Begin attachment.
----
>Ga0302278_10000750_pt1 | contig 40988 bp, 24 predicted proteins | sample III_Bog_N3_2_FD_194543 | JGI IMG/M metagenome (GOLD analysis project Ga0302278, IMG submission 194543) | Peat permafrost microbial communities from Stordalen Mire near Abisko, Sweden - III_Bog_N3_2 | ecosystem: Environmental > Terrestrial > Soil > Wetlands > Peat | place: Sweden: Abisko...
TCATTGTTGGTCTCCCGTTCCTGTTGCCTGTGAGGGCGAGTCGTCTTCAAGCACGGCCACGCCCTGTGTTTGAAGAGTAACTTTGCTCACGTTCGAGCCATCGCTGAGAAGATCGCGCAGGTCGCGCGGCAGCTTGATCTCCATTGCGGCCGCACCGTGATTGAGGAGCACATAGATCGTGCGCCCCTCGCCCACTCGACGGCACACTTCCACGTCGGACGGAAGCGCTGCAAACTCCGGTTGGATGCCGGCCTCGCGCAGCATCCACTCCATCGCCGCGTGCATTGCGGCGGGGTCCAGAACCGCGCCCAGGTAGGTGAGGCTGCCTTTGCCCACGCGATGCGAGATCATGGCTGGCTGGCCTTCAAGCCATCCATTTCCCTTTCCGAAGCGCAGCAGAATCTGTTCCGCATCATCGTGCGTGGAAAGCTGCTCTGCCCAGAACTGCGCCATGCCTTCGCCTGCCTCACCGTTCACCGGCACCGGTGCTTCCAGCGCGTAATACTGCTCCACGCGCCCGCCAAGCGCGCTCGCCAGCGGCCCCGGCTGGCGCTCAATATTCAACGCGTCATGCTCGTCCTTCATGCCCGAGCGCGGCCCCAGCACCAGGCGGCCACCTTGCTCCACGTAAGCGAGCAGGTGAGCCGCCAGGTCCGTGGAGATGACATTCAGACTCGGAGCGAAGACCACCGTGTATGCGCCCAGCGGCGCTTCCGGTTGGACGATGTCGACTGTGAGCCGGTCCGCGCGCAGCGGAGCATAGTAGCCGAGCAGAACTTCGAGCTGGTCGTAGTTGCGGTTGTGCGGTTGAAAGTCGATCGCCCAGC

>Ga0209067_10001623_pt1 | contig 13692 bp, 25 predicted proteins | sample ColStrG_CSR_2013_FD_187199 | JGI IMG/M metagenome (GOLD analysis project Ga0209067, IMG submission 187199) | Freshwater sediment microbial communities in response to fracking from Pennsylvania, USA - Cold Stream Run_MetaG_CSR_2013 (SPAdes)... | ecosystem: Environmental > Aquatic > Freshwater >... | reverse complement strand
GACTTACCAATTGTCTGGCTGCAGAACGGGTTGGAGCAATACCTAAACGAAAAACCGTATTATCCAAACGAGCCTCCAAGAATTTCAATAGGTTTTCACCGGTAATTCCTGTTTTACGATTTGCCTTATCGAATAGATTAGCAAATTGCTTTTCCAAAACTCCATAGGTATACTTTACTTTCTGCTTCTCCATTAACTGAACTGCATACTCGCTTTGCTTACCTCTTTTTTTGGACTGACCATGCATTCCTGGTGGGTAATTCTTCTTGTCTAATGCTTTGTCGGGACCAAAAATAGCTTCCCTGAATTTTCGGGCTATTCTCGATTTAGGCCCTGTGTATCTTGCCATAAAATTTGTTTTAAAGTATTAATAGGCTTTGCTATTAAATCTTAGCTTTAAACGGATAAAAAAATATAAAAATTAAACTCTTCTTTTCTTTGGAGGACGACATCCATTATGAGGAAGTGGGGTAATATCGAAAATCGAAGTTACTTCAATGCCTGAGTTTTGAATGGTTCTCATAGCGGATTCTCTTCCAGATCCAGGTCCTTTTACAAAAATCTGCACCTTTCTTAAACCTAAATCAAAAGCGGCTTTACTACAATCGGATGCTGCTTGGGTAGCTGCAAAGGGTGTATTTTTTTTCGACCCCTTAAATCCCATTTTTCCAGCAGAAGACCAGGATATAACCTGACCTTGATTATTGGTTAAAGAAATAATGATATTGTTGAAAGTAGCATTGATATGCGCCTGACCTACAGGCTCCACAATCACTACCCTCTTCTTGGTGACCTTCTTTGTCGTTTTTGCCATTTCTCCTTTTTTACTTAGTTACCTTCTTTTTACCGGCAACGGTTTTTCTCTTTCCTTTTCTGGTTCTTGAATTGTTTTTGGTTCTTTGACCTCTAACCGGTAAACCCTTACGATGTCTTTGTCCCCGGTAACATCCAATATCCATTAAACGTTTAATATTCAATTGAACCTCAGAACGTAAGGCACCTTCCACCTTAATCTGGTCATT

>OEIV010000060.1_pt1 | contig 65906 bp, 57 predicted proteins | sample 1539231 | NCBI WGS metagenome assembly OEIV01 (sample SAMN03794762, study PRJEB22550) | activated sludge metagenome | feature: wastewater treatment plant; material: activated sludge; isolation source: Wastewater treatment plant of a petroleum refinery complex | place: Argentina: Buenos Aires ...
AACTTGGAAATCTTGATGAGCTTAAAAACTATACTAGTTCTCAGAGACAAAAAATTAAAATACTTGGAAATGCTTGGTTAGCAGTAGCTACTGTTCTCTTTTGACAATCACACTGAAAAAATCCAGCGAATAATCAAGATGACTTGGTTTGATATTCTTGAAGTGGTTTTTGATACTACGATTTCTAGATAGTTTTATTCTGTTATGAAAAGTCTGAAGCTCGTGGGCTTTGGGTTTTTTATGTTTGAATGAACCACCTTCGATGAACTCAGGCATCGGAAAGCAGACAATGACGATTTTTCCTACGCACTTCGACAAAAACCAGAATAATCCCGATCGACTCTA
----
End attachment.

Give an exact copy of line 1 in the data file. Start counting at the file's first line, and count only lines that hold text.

>Ga0302278_10000750_pt1 | contig 40988 bp, 24 predicted proteins | sample III_Bog_N3_2_FD_194543 | JGI IMG/M metagenome (GOLD analysis project Ga0302278, IMG submission 194543) | Peat permafrost microbial communities from Stordalen Mire near Abisko, Sweden - III_Bog_N3_2 | ecosystem: Environmental > Terrestrial > Soil > Wetlands > Peat | place: Sweden: Abisko...